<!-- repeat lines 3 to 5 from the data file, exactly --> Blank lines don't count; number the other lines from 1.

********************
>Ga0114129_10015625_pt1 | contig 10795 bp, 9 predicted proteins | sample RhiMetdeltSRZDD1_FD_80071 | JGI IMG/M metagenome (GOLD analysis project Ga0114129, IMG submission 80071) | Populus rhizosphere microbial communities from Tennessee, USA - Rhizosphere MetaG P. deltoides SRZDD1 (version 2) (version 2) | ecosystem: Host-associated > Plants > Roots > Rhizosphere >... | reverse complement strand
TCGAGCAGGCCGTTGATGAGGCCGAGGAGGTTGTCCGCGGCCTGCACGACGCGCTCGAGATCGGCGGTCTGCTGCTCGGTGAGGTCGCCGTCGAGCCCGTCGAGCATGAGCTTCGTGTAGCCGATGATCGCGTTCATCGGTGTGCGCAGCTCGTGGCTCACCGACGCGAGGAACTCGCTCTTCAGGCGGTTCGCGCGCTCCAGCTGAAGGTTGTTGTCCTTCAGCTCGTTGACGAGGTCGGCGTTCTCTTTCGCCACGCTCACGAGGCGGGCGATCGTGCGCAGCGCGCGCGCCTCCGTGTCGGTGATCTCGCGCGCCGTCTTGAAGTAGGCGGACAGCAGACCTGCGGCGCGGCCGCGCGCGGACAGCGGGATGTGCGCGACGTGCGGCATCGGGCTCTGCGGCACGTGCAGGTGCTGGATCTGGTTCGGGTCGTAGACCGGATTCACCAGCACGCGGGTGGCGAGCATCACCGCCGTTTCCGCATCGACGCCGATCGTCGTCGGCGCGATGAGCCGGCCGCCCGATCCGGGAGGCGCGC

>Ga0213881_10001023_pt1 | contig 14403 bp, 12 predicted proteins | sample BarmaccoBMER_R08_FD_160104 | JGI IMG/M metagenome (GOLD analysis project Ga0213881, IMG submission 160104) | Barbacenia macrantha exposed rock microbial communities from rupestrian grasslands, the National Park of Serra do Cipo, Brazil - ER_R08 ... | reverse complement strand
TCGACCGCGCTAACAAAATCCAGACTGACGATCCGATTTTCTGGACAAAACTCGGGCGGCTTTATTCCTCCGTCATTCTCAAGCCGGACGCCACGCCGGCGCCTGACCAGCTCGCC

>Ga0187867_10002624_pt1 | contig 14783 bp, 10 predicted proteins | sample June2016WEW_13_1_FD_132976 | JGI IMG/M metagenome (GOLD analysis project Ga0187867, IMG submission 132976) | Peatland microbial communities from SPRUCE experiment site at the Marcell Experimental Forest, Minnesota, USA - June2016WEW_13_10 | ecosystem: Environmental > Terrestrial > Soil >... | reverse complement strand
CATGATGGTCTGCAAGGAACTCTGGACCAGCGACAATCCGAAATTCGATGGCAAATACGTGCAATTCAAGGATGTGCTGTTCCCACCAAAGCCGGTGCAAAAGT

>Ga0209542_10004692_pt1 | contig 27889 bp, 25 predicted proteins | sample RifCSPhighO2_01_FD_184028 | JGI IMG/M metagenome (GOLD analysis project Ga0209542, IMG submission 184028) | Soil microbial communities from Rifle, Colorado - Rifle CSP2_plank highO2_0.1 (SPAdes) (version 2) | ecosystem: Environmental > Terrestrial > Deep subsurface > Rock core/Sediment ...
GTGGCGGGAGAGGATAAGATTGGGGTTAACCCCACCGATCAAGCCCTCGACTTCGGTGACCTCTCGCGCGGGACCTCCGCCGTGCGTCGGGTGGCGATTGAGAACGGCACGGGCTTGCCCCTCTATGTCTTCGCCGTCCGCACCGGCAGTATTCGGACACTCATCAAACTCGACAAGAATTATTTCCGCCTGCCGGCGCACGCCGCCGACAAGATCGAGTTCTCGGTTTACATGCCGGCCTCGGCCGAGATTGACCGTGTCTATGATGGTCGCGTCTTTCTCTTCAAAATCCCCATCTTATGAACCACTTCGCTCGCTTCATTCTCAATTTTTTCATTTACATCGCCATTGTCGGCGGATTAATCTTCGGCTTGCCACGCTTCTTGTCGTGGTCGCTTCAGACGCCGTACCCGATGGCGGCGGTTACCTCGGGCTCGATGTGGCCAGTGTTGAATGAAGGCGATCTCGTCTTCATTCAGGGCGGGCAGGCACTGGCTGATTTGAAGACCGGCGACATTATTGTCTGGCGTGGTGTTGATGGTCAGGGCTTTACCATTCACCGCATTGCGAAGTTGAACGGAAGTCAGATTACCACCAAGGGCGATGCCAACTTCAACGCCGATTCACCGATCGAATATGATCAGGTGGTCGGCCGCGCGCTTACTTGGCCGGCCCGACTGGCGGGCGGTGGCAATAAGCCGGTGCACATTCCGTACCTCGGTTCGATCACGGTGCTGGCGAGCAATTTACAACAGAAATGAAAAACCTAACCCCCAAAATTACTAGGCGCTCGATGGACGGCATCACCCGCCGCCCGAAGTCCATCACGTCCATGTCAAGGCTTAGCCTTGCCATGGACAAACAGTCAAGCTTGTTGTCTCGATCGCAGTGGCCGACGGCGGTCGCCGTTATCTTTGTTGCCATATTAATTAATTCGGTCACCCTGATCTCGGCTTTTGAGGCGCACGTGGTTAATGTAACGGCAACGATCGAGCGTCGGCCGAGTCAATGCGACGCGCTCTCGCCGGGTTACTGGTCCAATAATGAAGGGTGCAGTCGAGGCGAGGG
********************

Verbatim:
>Ga0213881_10001023_pt1 | contig 14403 bp, 12 predicted proteins | sample BarmaccoBMER_R08_FD_160104 | JGI IMG/M metagenome (GOLD analysis project Ga0213881, IMG submission 160104) | Barbacenia macrantha exposed rock microbial communities from rupestrian grasslands, the National Park of Serra do Cipo, Brazil - ER_R08 ... | reverse complement strand
TCGACCGCGCTAACAAAATCCAGACTGACGATCCGATTTTCTGGACAAAACTCGGGCGGCTTTATTCCTCCGTCATTCTCAAGCCGGACGCCACGCCGGCGCCTGACCAGCTCGCC

>Ga0187867_10002624_pt1 | contig 14783 bp, 10 predicted proteins | sample June2016WEW_13_1_FD_132976 | JGI IMG/M metagenome (GOLD analysis project Ga0187867, IMG submission 132976) | Peatland microbial communities from SPRUCE experiment site at the Marcell Experimental Forest, Minnesota, USA - June2016WEW_13_10 | ecosystem: Environmental > Terrestrial > Soil >... | reverse complement strand